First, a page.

Neat narrative and forgetting the end of the story.

Today is Palm Sunday, and the beginning of Holy Week, the journey of the church towards Easter. Holy Week will take us through betrayal and abandonment and torture and death, the bleakness of numbing grief and then the shattering, incredulous joy of resurrection.

And here’s the thing: it’s pretty easy for it to be hum-drum.

We all know the story, at least those of us who do this every year: Jesus enters Jerusalem, is lauded as a hero and then betrayed into the hands of those who use the power of the day to get rid of this threat to the status quo. He is betrayed, abandoned by his friends, tried and flogged (none of the gospel accounts go into detail about this most barbarous of punishments, designed to humiliate and break a man as well as hurt him) and then executed: tortured to death, over hours. And then the waiting: the grief, the disbelief, the fear, the darkness before – what a surprise! – the story ends with resurrection, and we get to sing an orchestral Mass and then go out to lunch.

Knowing the narrative so well, it’s easy to see it as a clear, cohesive step-by-step: entrance, conflict, development, climax, and then the nice twist at the end, a perfect plot. What I often forget is the chaos in that story: not the clear, focused narrative we’re used to, but events spiralling out of control – the pillars of Jesus’ life crashing down around them all. Was there a point at which it could have been salvaged, a point at which the river rushing an itinerant preacher to a hill just outside the city walls, to torture and death, could have been halted, averted? A point at which the story could have been changed?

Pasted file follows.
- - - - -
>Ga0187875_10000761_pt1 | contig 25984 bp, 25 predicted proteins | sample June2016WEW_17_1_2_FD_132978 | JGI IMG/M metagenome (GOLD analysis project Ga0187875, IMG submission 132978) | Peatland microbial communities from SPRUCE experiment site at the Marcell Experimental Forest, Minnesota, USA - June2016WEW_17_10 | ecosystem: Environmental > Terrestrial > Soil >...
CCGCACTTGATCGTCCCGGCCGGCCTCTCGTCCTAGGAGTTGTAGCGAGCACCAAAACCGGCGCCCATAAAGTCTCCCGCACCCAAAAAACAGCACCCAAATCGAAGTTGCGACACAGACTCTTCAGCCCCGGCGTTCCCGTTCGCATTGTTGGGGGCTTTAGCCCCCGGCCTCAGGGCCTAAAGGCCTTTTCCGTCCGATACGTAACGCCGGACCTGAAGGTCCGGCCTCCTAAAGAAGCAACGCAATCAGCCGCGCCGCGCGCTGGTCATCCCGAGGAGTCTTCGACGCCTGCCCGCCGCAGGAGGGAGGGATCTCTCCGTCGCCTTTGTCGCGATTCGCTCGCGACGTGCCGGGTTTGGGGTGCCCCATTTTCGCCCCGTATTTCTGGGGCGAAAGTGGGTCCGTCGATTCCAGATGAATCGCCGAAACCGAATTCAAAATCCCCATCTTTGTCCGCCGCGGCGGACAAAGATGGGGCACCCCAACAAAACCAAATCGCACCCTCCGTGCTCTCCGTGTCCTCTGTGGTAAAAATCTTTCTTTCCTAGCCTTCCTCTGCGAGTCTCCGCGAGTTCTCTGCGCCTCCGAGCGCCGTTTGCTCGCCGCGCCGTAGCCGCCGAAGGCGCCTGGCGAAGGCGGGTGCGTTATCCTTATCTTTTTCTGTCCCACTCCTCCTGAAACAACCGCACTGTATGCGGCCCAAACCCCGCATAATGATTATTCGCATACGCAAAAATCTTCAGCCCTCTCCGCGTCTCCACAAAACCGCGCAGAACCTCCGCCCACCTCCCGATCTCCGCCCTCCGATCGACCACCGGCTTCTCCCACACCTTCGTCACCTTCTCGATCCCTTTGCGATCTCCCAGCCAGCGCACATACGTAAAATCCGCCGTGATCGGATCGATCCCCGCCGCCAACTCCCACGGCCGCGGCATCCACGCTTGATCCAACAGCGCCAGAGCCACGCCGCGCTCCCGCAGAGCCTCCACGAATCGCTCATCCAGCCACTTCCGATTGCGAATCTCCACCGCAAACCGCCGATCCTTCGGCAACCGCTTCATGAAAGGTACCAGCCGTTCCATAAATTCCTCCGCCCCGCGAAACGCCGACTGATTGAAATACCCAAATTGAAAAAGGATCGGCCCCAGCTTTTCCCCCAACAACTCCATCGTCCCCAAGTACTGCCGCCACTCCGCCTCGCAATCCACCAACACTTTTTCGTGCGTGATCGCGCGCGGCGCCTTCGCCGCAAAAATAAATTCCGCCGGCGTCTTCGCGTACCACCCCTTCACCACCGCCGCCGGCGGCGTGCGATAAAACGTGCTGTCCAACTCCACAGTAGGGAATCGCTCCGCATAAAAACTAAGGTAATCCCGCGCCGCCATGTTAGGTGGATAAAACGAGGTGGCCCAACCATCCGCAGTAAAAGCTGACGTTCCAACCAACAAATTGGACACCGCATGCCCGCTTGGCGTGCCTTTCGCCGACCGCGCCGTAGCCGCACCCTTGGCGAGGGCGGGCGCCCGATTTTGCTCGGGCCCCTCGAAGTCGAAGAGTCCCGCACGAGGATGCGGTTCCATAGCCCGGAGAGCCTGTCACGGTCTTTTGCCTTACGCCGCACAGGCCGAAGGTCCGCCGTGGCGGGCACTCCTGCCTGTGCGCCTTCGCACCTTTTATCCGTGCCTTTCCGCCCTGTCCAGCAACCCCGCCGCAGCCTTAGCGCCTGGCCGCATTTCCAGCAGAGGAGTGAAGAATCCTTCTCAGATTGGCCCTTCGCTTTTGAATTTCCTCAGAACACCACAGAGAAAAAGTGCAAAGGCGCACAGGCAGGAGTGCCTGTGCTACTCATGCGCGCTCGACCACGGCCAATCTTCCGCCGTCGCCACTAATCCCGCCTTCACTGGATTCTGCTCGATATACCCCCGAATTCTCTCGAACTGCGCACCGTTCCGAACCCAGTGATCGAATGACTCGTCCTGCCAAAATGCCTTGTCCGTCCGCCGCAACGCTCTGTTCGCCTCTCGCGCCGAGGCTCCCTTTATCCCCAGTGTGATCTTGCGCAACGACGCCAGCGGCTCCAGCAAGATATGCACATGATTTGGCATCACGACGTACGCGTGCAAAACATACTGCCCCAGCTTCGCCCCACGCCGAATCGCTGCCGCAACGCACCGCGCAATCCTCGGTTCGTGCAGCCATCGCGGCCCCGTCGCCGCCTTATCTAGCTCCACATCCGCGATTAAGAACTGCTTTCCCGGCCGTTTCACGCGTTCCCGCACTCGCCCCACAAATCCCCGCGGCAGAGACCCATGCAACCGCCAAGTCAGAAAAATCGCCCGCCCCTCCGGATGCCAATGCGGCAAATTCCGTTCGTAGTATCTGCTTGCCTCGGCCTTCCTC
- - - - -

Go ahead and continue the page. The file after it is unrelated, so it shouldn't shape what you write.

This Holy Week I want to remember that: I want to remember that these were real people, not characters in a story I know almost too well. I want to remember that these are real emotions, real fear, real suffering, real blood, real death. Because life is not a neat narrative, and the God who set in motion the songs of the planets dwells too in the chaos and the darkness of life: under the bridge where the homeless sleep, in the riot and the house fire, in the home of the beaten woman and the abused children, in the tents and holding cells of Manus Island. The God who holds the world in love is vulnerable. The God who created the universe suffers and dies.

After Good Friday and Holy Saturday comes Easter Day, and everything’s ok in the end. But I want to live Holy Week this year, and I kind of want to enter it forgetting that I know the end of the story.

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